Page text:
PHP Tutorials - Herong's Tutorial Examples - Version 4.17, by Dr. Herong Yang
Basic Rules of Using Non-ASCII Characters in HTML Documents
This section describes basic rules on how non-ASCII character strings should be managed at different steps to ensure localized text strings can be used in PHP script string literals and displayed correctly on the browser window.
As you can see from the previous chapters, when PHP scripts are involved in a Web based application, they are always used behind a Web server. PHP scripts are expected to generate HTML documents and pass them back to the Web server. There are about four ways non ASCII characters can get into the HTML document through PHP scripts: a) Enter them as string literals; b) Receive them from HTTP request; c) Retrieve them from files; d) Retrieve them from a database.
In this chapter, we will concentrate on how to include non ASCII characters in PHP scripts as string literals. Here are the steps involved in this scenario:
A1. Key Sequences from keyboard | |- Text editor v A2. PHP File | |- PHP CGI engine v A3. HTML Document
Based on my experience, here are some basic rules related to those steps:
1. You must decide on the character encoding schema to be used in your PHP script file. For most of the languages, you have two options, a: use a encoding schema specific to that language; b: use a Unicode schema. For example, you can use either GB2312 (a simplified Chinese character schema) or UTF-8 (a Unicode character schema) for Chinese characters. My suggestion used to be "a". But today, I am suggesting "b", because Unicode schema can support all characters of all languages.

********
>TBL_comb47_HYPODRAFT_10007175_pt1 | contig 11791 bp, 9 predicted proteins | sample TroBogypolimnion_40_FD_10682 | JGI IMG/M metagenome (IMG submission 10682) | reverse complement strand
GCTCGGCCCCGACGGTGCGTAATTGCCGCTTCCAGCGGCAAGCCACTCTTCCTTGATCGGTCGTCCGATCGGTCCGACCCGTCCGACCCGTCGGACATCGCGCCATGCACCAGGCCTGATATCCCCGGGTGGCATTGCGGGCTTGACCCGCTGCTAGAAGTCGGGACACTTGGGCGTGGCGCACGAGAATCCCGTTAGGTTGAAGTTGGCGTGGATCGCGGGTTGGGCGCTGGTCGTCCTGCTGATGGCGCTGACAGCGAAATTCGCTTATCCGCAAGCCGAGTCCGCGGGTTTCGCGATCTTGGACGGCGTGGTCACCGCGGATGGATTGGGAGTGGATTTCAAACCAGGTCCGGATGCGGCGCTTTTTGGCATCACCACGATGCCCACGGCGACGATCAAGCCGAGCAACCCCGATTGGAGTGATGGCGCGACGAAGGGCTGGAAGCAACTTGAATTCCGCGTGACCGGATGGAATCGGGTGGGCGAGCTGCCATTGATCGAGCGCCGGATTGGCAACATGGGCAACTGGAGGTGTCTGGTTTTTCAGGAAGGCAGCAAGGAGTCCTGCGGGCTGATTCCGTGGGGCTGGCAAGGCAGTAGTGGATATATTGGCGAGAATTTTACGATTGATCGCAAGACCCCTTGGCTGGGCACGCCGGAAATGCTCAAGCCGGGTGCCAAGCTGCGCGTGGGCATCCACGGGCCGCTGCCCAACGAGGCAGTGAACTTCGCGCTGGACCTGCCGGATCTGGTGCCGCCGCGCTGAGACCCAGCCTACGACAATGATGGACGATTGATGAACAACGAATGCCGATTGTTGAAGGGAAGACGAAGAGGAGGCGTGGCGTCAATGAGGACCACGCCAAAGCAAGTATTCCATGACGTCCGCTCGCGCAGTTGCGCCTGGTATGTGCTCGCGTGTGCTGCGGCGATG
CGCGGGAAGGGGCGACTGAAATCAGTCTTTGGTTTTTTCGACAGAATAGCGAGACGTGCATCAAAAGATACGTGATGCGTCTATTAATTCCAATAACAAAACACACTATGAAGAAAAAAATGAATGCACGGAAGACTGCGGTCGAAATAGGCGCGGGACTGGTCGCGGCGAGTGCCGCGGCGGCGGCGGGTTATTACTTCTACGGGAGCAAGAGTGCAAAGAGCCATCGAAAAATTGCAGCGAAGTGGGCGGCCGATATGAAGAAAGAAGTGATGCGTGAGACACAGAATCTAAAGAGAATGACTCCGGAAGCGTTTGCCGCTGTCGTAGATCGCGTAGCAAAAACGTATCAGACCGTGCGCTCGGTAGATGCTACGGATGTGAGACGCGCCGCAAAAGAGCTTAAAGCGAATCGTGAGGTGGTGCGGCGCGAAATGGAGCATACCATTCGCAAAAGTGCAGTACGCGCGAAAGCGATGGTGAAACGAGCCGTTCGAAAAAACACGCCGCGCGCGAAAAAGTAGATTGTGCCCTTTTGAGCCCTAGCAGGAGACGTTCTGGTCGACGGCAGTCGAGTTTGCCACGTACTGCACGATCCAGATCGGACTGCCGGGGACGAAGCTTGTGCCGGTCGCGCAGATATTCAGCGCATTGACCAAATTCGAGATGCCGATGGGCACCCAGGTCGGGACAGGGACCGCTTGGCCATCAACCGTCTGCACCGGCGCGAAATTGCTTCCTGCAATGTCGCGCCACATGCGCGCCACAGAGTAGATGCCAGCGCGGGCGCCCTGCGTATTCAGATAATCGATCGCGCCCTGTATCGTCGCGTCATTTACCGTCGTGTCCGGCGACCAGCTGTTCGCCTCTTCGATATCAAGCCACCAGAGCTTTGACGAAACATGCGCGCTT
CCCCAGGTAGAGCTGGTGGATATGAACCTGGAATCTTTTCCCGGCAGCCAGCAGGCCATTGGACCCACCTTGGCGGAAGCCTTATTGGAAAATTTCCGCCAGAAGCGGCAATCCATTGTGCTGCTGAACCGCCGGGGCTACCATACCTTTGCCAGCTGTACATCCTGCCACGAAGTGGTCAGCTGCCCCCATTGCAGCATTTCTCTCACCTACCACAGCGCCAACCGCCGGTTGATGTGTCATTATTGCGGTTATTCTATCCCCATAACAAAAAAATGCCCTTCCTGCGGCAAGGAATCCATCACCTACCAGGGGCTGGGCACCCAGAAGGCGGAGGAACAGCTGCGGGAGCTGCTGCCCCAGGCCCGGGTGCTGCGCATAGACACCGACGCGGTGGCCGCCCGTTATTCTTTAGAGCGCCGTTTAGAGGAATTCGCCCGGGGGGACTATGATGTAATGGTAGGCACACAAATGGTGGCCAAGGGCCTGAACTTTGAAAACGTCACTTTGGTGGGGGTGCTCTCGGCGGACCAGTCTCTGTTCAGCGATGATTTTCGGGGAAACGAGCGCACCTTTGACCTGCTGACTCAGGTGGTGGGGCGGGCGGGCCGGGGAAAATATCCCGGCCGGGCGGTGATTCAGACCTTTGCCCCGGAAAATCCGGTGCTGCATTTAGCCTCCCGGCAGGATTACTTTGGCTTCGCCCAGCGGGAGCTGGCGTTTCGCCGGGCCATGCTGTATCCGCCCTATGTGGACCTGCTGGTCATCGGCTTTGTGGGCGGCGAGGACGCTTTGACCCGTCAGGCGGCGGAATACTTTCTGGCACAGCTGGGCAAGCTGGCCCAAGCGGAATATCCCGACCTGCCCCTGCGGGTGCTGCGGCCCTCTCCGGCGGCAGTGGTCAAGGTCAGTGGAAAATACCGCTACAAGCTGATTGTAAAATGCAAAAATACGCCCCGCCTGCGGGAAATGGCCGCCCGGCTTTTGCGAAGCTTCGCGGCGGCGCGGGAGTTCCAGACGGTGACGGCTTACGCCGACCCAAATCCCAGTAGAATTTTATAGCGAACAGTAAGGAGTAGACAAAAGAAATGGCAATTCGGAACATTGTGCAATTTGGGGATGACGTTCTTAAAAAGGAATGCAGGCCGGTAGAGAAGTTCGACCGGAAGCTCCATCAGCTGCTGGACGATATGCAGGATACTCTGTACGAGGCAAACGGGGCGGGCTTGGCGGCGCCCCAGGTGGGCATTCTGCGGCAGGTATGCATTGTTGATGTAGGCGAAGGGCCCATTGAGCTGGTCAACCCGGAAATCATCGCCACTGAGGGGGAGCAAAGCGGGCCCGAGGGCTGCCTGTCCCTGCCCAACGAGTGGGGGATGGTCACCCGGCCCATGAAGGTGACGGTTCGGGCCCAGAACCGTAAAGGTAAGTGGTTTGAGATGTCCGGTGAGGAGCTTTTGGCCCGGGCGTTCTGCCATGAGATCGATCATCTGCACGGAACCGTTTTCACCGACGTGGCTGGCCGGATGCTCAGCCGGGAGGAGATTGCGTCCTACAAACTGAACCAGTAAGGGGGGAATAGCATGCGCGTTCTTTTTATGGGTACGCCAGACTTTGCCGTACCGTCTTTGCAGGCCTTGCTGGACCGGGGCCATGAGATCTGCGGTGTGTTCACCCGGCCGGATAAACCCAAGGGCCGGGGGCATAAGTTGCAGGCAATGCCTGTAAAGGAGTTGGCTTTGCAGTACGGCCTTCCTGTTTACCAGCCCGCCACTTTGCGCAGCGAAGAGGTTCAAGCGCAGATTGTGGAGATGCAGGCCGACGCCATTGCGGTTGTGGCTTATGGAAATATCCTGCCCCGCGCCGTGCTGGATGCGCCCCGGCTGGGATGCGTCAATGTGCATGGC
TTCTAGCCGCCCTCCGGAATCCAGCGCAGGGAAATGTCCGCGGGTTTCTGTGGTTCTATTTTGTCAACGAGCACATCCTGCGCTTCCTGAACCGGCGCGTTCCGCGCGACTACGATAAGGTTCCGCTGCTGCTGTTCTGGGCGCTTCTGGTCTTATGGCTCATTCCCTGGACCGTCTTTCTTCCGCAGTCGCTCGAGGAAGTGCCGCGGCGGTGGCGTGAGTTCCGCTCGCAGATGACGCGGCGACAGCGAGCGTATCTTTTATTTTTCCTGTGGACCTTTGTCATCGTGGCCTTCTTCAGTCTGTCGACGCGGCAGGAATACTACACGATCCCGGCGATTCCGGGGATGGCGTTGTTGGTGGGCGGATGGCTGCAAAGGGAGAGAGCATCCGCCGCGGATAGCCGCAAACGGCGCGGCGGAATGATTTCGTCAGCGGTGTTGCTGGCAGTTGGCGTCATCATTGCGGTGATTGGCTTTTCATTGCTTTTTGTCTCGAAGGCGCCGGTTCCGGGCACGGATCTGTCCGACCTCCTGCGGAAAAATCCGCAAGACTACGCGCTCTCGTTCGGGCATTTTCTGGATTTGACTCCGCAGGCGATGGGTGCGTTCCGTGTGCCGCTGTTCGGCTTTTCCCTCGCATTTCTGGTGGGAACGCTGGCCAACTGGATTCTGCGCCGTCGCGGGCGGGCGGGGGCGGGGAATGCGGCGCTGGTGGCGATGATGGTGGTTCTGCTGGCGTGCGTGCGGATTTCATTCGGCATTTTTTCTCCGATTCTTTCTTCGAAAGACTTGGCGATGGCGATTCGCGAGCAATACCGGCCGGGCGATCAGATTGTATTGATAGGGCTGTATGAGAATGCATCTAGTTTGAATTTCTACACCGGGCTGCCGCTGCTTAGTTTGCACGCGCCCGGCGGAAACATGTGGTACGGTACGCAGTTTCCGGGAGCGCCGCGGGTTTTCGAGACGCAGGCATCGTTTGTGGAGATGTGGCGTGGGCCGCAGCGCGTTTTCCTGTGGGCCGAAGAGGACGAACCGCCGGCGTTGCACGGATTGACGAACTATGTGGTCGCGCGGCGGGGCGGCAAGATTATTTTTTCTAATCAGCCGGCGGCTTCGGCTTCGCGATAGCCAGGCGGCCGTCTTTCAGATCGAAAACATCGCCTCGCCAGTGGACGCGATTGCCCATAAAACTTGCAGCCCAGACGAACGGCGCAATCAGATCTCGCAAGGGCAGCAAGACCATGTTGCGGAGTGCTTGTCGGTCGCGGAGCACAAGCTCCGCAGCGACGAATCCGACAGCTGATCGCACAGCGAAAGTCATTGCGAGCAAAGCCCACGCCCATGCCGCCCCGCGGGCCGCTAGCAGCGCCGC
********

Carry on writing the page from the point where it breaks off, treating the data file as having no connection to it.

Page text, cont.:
2. From step "A1" to "A2", you need select good text editor that supports the encoding schema you have decided. The end goal of this step is simple - characters in string literals must be stored in the PHP file using the decided encoding schema. Don't under estimate the difficulty level of this step. It could be very frustrating, because most computer keyboards support alphabetic letters only. You may have to use some language specific input software to translate alphabetic letters into language specific characters. The editor sometimes may also store characters in memory in one encoding schema, and offer you different encoding schema when saving files to harddisk.
3. String data type is defined as a sequence of bytes in PHP, like C language. This is different than Java language, where string data type is defined as a sequence of Unicode characters. String literals in PHP are also taken as sequences of bytes. This is a nice feature. It allows us to enter non ASCII characters in almost any encoding schema.
4. All PHP built-in string functions assume that strings are sequences of bytes. For example, strlen() returns the number of bytes of the given string, not the number of characters of a specific language. To manage strings as sequences of characters, we need to use Multibyte String functions, mb_*().
5. From step "A2" to "A3", HTML documents are generated from PHP script mainly through the print() function. The print() function will nicely copy every bytes from the specified string to HTML documents. This guarantees that any non ASCII characters encoded in any encoding schema will be copied correctly to the HTML document. Again, this is different than JSP pages, where strings will be converted into bytes stream based a specified encoding schema, if you are using character based output stream functions.
6. If you do want to convert from one encoding schema to another encoding schema during the print() function call, you can use mb_output_handler as the call back function on the output buffer: ob_start("mb_output_handler").
Last update: 2015.
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